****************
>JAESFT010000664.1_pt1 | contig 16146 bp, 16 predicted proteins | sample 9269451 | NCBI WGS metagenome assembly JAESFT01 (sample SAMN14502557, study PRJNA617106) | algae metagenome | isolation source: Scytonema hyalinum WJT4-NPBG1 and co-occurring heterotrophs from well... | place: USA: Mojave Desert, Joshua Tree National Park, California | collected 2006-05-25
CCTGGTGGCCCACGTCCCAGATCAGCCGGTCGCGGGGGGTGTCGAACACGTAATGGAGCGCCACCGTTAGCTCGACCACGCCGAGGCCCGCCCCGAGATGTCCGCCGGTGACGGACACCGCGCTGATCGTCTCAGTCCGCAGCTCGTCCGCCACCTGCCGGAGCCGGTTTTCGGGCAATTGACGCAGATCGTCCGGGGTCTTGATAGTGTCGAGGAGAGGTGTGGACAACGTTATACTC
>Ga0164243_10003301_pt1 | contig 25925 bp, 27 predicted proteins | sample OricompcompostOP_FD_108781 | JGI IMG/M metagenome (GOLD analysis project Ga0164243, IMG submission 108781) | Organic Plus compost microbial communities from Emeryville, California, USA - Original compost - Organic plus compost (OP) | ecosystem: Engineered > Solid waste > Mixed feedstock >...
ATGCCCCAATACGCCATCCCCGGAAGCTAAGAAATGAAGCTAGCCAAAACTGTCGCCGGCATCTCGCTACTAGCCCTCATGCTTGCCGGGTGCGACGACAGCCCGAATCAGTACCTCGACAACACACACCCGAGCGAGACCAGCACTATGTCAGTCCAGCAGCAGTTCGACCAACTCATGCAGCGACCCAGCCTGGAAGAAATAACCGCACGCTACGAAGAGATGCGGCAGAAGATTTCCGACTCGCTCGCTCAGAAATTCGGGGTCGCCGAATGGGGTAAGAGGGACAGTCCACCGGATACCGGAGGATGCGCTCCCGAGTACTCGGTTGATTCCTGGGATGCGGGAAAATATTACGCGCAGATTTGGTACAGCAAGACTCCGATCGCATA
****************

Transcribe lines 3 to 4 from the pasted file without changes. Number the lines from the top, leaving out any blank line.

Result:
>Ga0164243_10003301_pt1 | contig 25925 bp, 27 predicted proteins | sample OricompcompostOP_FD_108781 | JGI IMG/M metagenome (GOLD analysis project Ga0164243, IMG submission 108781) | Organic Plus compost microbial communities from Emeryville, California, USA - Original compost - Organic plus compost (OP) | ecosystem: Engineered > Solid waste > Mixed feedstock >...
ATGCCCCAATACGCCATCCCCGGAAGCTAAGAAATGAAGCTAGCCAAAACTGTCGCCGGCATCTCGCTACTAGCCCTCATGCTTGCCGGGTGCGACGACAGCCCGAATCAGTACCTCGACAACACACACCCGAGCGAGACCAGCACTATGTCAGTCCAGCAGCAGTTCGACCAACTCATGCAGCGACCCAGCCTGGAAGAAATAACCGCACGCTACGAAGAGATGCGGCAGAAGATTTCCGACTCGCTCGCTCAGAAATTCGGGGTCGCCGAATGGGGTAAGAGGGACAGTCCACCGGATACCGGAGGATGCGCTCCCGAGTACTCGGTTGATTCCTGGGATGCGGGAAAATATTACGCGCAGATTTGGTACAGCAAGACTCCGATCGCATA